Dear Future Teachers for Fall 2010:
We've finally finished a grueling spring semester. After months of job searching and training in your graduate programs, you are now prepped and poised to attack your first semester teaching. Most of you will consider yourselves educated in basic pedagogy, and what it means to teach an introductory course in your field. You’ve read the theory and debated the methods. You've crafted assignments and completed countless peer reviews. And you've discovered the joys of discensus in a collaborative learning environment. But before you enter into that contact zone and hand out your 20-page, excuse-proof syllabus, it is my hope that the academy has demystified some of the pedagogical theories that you'll need to know in order to decode that first semester teaching.
In other words, I hope you’ve learned something useful.
In my graduate course — “Teaching College Composition” — we covered a lot this spring, yet I feel like a few things were left off the syllabus that would be valuable for any course about teaching, no matter the discipline. I can't recall exactly how many times my students commented, "Well this is fine ‘in theory,' but what about in practice?" at which point I'd smile, sigh, lean back in my chair and try to explain the method to the theoretical madness. My weekly shoulder shrugs likely indicated that there is little that can replace classroom experience, but that every teacher must start somewhere.
Fortunately, my class of future teachers was engaged, hardworking and curious about what it meant to be an authority in a classroom while still decentralizing that authority for student learners. It was only in their private class logs that I detected the steady undercurrent of pragmatist-driven anxiety that is often absent in academic theory. But perhaps that is the point of a course on teaching — to raise theories and practices to critical consciousness in a way that forces you to make choices about your future pedagogies. Regardless of the course you’ll be teaching or department you’ll be situated in, these unanswered questions about our work drive our research and learning.
While this may be the case, it wasn’t so long ago that I was in your position, and I recognize the uncertainty and power that comes with teaching your own course. As exciting as it is to have the whole summer to prepare for your new gig, it is equally unnerving to feel … well, completely freaked out. Without thorough preparation, I fear you might do what any new teacher in your situation would: worry, obtain anxiety meds, complain, use your teaching theory course as inspiration for your epic novel on the pitfalls of modern education, and above all email your adviser daily with questions about how you will possibly manage to teach your course come fall.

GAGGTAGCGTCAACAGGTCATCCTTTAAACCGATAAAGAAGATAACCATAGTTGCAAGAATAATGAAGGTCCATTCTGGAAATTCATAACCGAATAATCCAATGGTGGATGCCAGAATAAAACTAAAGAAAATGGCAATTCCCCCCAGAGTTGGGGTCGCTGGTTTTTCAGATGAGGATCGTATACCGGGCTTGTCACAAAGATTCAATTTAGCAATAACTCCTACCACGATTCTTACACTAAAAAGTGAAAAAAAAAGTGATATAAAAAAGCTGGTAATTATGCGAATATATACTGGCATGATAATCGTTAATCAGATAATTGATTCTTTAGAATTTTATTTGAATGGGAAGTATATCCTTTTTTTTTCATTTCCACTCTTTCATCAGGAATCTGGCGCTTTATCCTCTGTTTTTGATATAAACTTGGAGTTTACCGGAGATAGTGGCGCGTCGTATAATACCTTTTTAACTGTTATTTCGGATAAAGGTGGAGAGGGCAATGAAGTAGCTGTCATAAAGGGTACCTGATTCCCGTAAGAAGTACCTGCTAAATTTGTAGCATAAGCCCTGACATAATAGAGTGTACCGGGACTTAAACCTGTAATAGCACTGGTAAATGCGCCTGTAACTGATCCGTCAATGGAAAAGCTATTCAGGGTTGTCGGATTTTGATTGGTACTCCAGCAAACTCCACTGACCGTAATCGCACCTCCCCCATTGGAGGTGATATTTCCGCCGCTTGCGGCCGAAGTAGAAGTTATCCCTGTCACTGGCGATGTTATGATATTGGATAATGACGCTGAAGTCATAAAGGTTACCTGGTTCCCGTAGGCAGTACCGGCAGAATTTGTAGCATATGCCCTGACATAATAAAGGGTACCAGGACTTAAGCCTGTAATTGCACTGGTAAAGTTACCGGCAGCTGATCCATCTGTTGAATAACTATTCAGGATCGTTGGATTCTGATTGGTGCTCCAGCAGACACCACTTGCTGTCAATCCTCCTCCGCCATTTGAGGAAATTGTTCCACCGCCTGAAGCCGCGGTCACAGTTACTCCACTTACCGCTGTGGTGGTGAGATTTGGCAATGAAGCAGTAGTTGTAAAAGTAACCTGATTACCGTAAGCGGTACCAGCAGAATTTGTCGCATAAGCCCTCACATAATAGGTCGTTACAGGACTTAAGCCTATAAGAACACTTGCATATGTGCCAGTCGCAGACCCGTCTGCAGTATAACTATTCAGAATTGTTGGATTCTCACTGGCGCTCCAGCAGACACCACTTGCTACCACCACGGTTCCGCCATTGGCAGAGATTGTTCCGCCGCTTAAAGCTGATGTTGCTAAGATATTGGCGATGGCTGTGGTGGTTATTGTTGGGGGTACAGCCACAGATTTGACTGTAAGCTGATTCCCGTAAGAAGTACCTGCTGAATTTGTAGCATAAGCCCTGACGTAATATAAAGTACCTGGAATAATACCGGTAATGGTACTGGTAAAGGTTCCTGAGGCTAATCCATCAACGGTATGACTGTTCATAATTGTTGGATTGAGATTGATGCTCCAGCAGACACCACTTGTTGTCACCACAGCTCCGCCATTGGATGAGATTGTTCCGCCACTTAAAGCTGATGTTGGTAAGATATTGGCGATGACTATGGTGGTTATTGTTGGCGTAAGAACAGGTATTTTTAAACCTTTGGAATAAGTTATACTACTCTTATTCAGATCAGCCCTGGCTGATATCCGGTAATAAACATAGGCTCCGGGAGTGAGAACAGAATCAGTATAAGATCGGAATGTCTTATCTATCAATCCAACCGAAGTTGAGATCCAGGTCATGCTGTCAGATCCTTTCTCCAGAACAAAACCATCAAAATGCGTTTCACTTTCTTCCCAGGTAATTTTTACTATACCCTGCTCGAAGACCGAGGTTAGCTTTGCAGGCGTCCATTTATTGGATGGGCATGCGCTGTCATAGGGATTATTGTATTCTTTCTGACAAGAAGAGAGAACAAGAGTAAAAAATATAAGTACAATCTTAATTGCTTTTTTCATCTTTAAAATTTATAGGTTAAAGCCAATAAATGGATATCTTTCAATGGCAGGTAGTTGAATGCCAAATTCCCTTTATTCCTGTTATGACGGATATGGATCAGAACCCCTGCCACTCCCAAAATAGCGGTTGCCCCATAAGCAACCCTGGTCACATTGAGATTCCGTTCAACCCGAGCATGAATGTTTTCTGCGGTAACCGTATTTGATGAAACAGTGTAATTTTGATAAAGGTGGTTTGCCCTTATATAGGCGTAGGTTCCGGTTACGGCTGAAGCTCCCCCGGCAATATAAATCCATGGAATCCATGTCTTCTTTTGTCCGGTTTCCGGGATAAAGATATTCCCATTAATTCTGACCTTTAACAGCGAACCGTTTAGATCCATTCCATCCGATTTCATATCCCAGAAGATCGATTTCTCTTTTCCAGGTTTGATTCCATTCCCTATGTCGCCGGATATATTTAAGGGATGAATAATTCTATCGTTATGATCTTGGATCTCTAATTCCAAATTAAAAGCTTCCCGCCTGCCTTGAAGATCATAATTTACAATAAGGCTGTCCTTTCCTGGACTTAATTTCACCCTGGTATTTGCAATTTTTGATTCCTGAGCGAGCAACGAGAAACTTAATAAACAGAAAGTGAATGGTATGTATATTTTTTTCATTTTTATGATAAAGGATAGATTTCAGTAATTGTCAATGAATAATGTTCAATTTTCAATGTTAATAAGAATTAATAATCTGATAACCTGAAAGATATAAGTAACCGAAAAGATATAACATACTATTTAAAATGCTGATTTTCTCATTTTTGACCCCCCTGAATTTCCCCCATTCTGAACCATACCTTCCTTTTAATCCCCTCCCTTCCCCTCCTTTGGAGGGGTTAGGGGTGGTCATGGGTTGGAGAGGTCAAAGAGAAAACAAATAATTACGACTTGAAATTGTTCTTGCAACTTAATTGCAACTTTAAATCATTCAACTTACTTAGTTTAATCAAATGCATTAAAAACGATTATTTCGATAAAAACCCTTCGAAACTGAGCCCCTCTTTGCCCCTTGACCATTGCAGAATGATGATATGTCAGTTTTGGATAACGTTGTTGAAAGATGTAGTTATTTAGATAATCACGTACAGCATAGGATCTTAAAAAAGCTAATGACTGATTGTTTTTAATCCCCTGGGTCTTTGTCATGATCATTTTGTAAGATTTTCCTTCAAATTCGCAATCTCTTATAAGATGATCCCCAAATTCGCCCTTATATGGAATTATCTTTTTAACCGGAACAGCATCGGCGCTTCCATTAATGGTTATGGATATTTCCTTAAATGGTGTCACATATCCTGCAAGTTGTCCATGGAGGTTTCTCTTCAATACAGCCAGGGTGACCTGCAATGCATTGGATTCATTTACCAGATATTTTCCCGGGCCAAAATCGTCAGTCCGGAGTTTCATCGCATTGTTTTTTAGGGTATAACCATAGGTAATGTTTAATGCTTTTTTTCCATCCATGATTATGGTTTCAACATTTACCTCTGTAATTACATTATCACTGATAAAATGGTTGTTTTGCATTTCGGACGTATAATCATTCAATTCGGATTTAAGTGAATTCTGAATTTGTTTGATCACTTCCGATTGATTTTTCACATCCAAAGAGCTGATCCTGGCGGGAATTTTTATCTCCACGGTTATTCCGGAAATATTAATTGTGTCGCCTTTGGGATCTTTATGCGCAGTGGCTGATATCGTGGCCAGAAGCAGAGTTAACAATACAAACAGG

Thus, for the sake of those lucky soon-to-be teachers (and adviser inboxes everywhere), I've decided to write this short addendum in an effort to address 5 major lessons that were probably left off the syllabus in your teacher training this year.
1. Time management is essential.
To preface, let me provide an example. If you want to be a teacher AND go the gym, have a social life or do any kind of pleasure reading, you won't have time to______________ (fill in the blank with: grade, write your thesis, shower, read for your grad classes, email your mother that you're still alive, sleep, keep any sort of pet, or eat meals that don’t come in a take-out container).
OK, so I exaggerate slightly. Think of it as a scare tactic to keep you organized. Unfortunately, as a new instructor, time will not be on your side. This is not a 9 to 5 job and this is not the type of work that is easy to leave at the office. My first semester teaching, I obsessed about it seven days a week, all hours of the day. I replayed moments in my head, I second-guessed answers I gave, I worried that I wasn't doing enough or that I was doing too much and not getting the right results. Alas, this is the life of a young professional in a challenging work environment with a slew of high-maintenance clients who require time and attention to bring them to their full potential.